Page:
That is, are there certain conceptual primitives, such as object, action, structure, property, logic, event, quantity, partial, paradox, system, concept, etc, or connectives/judgements, such as for all, in which, or, false, there exists, such that, true, and, etc that rather than being merely tools to discuss concrete matters of logic and mathematics are themselves invariant and as such matters of study in their own right, and admissible to a concrete semantic model (or set thereof)?

  • by "universal", do you mean shared by philosophers or do you mean that captures everything ? – virmaior Mar 28 '16 at 13:53
  • Cross-posting (linguistics.stackexchange.com/questions/17163/…) is discouraged by SE (meta.stackexchange.com/questions/64068/… ). You're supposed to pick one SE and post there -- not every SE that might work. – virmaior Mar 28 '16 at 15:46
  • The question is equally pertinent in both fields. I fail to see the harm in posting in both. – Luken Mar 28 '16 at 15:52
  • not sure I understand the question, but perhaps Anna Wierzbicka and her Natural semantic metalanguage (both in wikipedia) are relevant... – sand1 Mar 28 '16 at 20:24

If such a universal logical language exists, it would be subject to some very peculiar limitations which were developed by Alfred Tarski. His undefinability theorem puts some very interesting limitations on such a language. In particular he considered a language which:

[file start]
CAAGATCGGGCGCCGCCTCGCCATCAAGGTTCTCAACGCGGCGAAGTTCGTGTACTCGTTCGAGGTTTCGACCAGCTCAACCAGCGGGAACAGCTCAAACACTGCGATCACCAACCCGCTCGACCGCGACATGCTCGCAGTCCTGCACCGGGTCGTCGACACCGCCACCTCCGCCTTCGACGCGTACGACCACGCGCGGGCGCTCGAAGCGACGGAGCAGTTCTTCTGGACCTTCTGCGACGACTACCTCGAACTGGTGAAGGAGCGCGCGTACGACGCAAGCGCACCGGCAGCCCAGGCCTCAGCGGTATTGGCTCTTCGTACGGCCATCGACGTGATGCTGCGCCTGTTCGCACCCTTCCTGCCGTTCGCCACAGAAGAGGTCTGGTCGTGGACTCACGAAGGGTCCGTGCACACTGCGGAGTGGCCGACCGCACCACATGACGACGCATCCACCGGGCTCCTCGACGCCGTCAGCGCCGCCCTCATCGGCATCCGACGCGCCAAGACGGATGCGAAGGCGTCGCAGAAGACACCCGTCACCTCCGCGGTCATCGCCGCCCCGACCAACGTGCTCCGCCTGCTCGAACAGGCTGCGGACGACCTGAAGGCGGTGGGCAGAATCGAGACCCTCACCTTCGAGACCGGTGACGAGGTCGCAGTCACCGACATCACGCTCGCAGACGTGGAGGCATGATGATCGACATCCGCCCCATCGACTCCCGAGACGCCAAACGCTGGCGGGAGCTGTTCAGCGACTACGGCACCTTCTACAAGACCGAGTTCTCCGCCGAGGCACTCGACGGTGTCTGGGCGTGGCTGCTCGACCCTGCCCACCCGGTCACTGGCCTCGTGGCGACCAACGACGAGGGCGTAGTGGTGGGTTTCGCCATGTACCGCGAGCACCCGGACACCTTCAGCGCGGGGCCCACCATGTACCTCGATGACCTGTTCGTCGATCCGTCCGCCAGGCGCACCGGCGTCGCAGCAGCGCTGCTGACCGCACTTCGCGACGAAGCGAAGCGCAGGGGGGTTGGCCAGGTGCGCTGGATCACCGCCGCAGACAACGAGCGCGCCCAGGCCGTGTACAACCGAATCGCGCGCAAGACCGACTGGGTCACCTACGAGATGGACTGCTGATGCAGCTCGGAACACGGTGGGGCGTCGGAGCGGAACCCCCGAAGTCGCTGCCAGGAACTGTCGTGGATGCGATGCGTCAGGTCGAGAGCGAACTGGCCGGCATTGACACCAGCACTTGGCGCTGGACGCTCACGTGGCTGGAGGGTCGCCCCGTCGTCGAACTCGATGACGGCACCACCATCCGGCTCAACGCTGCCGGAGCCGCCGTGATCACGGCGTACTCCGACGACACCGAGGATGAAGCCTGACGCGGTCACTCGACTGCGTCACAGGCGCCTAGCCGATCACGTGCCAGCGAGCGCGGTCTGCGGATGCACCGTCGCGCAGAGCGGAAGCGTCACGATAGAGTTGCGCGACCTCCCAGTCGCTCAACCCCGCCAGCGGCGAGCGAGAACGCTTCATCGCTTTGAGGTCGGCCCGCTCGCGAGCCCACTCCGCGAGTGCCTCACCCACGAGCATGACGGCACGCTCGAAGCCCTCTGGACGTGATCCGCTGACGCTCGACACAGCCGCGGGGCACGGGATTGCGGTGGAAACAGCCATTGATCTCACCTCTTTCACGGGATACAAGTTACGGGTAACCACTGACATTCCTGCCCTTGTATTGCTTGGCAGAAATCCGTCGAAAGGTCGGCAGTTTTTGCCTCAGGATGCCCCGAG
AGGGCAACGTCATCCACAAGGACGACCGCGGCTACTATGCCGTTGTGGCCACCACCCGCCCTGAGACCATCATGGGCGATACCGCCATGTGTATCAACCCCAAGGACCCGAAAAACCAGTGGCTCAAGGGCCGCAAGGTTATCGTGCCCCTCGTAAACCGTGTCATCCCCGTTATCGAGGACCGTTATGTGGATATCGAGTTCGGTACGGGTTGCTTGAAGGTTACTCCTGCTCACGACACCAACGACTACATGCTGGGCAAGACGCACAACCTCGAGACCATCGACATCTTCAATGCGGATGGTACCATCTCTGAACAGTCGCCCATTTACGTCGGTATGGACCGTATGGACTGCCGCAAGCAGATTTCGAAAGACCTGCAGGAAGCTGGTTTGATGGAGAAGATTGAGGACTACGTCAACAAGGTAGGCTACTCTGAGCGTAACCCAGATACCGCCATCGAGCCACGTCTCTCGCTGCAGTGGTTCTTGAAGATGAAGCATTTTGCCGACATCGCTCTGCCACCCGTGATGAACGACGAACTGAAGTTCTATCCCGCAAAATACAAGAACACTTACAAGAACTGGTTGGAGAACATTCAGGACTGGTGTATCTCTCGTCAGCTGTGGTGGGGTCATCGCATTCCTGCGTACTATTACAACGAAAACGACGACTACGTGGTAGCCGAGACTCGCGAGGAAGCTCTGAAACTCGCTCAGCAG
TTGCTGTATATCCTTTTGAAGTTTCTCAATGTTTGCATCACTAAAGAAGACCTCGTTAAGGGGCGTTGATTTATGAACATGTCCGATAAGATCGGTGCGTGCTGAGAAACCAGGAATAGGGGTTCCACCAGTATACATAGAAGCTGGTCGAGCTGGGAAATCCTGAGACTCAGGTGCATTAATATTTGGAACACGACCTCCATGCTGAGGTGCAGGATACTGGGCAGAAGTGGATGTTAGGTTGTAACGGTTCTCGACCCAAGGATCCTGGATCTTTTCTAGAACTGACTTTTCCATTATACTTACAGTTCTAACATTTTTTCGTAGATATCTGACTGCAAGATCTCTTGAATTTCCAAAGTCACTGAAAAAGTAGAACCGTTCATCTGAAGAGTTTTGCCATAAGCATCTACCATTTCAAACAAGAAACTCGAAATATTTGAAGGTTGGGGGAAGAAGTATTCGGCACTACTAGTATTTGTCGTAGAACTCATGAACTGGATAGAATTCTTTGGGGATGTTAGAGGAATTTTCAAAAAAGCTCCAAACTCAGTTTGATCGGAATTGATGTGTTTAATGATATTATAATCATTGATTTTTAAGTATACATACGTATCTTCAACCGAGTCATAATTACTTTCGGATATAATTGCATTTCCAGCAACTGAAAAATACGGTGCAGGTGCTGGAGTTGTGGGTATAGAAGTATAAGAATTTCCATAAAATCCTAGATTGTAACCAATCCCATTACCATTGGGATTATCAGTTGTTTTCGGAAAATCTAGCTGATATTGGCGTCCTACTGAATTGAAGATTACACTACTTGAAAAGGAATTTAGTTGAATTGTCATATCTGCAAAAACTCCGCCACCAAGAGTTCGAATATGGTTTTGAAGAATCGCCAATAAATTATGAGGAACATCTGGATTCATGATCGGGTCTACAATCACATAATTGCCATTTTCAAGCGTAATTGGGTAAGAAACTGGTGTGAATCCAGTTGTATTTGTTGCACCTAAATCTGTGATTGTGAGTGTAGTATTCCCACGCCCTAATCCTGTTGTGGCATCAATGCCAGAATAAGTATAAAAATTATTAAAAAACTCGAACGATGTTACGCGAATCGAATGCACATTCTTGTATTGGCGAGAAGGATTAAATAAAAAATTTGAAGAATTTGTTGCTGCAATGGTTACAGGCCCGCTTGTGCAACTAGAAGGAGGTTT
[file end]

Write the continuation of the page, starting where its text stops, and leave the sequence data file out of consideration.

• Is a formal language (its particularly hard to provide a concrete semantic model for non-formal languages)
  • Was self referential (necessarily for arguing that a language is truly universal.)
  • Contains a negation operator (we like to think negation exits in logic, so its a reasonable requirement)
  • Is powerful enough to prove all the truths in arithmetic (otherwise discussing matters of mathematics could be tricky)

He demonstrated that any such language cannot define its own semantics. He argued that, to define its own semantics, such a language would need to define a True(n) predicate which returns true if and only if n was some form of a sentence in that language. His particular proof involved encoding a sentence using Godel numbers, and making True(n) be a predicate that accepts a number as an argument. He then used the diagonalization lemma to demonstrate that there must exist a sentence which is true but True(n) is false.

There are a few subtle limits. Dan Willard, for example, explored mathematical systems where multiplication was not a total function, which was just enough of a tweak to prevent the diagonalization lemma from being proven in the language. However, those systems are not as mainstream as the ones you and I learned in school.

Now, amusingly enough, this suggests that the semantics of English may not be fully sufficient for us to agree upon what "logic" and "mathematics" are, semantically, so I cannot claim this proves that such a universal language cannot exist. However, hopefully those limitations provided by Tarski will help you explore your own answer to the question.

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